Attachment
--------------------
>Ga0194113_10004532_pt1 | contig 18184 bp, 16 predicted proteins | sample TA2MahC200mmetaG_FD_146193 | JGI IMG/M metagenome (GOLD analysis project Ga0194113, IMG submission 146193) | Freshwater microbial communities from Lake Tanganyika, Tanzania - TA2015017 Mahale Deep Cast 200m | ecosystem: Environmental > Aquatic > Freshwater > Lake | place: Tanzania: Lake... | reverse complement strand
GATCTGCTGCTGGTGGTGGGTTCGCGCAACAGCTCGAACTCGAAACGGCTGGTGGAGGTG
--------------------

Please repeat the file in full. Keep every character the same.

>Ga0194113_10004532_pt1 | contig 18184 bp, 16 predicted proteins | sample TA2MahC200mmetaG_FD_146193 | JGI IMG/M metagenome (GOLD analysis project Ga0194113, IMG submission 146193) | Freshwater microbial communities from Lake Tanganyika, Tanzania - TA2015017 Mahale Deep Cast 200m | ecosystem: Environmental > Aquatic > Freshwater > Lake | place: Tanzania: Lake... | reverse complement strand
GATCTGCTGCTGGTGGTGGGTTCGCGCAACAGCTCGAACTCGAAACGGCTGGTGGAGGTG